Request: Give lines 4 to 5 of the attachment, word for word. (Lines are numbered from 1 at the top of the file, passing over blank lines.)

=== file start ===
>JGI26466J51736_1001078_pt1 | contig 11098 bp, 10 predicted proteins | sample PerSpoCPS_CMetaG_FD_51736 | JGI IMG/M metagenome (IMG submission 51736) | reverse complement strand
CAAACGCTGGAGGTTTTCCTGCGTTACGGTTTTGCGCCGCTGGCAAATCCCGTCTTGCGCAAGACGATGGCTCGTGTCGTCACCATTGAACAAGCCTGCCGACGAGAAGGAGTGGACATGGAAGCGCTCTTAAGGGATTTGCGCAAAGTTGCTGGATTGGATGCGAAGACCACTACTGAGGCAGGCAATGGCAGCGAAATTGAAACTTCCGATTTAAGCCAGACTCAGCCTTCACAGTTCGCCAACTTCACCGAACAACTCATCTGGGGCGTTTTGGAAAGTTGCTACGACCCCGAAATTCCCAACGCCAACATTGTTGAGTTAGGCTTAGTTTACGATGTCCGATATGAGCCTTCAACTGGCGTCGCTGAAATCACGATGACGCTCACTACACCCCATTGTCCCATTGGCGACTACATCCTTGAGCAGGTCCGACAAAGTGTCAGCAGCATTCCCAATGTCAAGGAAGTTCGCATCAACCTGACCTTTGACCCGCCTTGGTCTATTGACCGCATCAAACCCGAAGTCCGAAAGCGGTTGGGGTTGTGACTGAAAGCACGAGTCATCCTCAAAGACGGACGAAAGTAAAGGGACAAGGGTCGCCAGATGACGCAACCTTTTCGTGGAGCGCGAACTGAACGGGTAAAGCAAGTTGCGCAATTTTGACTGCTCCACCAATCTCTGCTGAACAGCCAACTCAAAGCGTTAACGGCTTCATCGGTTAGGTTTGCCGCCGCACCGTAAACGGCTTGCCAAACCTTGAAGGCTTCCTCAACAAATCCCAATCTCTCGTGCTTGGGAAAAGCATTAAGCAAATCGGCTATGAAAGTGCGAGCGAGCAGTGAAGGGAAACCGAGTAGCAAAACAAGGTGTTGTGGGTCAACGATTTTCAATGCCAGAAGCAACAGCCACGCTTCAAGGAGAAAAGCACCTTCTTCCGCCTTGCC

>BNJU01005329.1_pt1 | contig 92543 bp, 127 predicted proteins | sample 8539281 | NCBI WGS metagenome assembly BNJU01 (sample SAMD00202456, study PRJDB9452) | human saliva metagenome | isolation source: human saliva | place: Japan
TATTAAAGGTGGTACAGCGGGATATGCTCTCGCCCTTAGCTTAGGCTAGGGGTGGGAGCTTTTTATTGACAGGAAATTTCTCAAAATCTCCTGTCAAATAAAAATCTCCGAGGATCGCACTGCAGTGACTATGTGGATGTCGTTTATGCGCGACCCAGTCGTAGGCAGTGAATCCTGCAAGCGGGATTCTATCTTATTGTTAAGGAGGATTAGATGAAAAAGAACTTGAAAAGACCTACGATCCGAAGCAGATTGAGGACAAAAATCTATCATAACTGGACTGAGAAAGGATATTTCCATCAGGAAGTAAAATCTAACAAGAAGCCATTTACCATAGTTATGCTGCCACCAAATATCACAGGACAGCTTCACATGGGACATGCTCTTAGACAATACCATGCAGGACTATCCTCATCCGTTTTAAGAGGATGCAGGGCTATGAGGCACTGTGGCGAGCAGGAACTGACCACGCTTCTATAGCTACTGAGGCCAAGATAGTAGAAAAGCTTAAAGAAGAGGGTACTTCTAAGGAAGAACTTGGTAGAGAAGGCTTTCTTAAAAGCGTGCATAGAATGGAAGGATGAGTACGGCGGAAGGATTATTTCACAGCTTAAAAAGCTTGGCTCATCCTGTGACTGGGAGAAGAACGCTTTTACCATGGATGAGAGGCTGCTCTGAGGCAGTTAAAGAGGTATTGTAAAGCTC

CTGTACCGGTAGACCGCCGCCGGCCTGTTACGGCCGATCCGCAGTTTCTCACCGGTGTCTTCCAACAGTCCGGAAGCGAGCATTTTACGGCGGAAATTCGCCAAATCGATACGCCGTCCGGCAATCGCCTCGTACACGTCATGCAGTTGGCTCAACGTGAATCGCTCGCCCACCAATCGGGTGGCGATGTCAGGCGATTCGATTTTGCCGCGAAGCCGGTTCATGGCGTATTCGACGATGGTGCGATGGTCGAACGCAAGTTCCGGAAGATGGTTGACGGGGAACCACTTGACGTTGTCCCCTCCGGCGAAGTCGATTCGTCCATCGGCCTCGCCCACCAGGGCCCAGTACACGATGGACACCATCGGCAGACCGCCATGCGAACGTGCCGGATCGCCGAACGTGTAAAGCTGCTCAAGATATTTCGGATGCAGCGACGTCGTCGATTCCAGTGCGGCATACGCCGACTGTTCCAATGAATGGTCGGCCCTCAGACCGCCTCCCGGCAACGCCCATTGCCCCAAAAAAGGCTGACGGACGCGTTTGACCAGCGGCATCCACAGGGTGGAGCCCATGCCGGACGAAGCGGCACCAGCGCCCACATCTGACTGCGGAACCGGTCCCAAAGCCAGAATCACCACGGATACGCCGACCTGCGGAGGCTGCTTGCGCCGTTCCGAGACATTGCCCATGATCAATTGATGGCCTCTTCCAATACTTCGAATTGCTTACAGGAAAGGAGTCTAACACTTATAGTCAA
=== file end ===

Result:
TATTAAAGGTGGTACAGCGGGATATGCTCTCGCCCTTAGCTTAGGCTAGGGGTGGGAGCTTTTTATTGACAGGAAATTTCTCAAAATCTCCTGTCAAATAAAAATCTCCGAGGATCGCACTGCAGTGACTATGTGGATGTCGTTTATGCGCGACCCAGTCGTAGGCAGTGAATCCTGCAAGCGGGATTCTATCTTATTGTTAAGGAGGATTAGATGAAAAAGAACTTGAAAAGACCTACGATCCGAAGCAGATTGAGGACAAAAATCTATCATAACTGGACTGAGAAAGGATATTTCCATCAGGAAGTAAAATCTAACAAGAAGCCATTTACCATAGTTATGCTGCCACCAAATATCACAGGACAGCTTCACATGGGACATGCTCTTAGACAATACCATGCAGGACTATCCTCATCCGTTTTAAGAGGATGCAGGGCTATGAGGCACTGTGGCGAGCAGGAACTGACCACGCTTCTATAGCTACTGAGGCCAAGATAGTAGAAAAGCTTAAAGAAGAGGGTACTTCTAAGGAAGAACTTGGTAGAGAAGGCTTTCTTAAAAGCGTGCATAGAATGGAAGGATGAGTACGGCGGAAGGATTATTTCACAGCTTAAAAAGCTTGGCTCATCCTGTGACTGGGAGAAGAACGCTTTTACCATGGATGAGAGGCTGCTCTGAGGCAGTTAAAGAGGTATTGTAAAGCTC

CTGTACCGGTAGACCGCCGCCGGCCTGTTACGGCCGATCCGCAGTTTCTCACCGGTGTCTTCCAACAGTCCGGAAGCGAGCATTTTACGGCGGAAATTCGCCAAATCGATACGCCGTCCGGCAATCGCCTCGTACACGTCATGCAGTTGGCTCAACGTGAATCGCTCGCCCACCAATCGGGTGGCGATGTCAGGCGATTCGATTTTGCCGCGAAGCCGGTTCATGGCGTATTCGACGATGGTGCGATGGTCGAACGCAAGTTCCGGAAGATGGTTGACGGGGAACCACTTGACGTTGTCCCCTCCGGCGAAGTCGATTCGTCCATCGGCCTCGCCCACCAGGGCCCAGTACACGATGGACACCATCGGCAGACCGCCATGCGAACGTGCCGGATCGCCGAACGTGTAAAGCTGCTCAAGATATTTCGGATGCAGCGACGTCGTCGATTCCAGTGCGGCATACGCCGACTGTTCCAATGAATGGTCGGCCCTCAGACCGCCTCCCGGCAACGCCCATTGCCCCAAAAAAGGCTGACGGACGCGTTTGACCAGCGGCATCCACAGGGTGGAGCCCATGCCGGACGAAGCGGCACCAGCGCCCACATCTGACTGCGGAACCGGTCCCAAAGCCAGAATCACCACGGATACGCCGACCTGCGGAGGCTGCTTGCGCCGTTCCGAGACATTGCCCATGATCAATTGATGGCCTCTTCCAATACTTCGAATTGCTTACAGGAAAGGAGTCTAACACTTATAGTCAA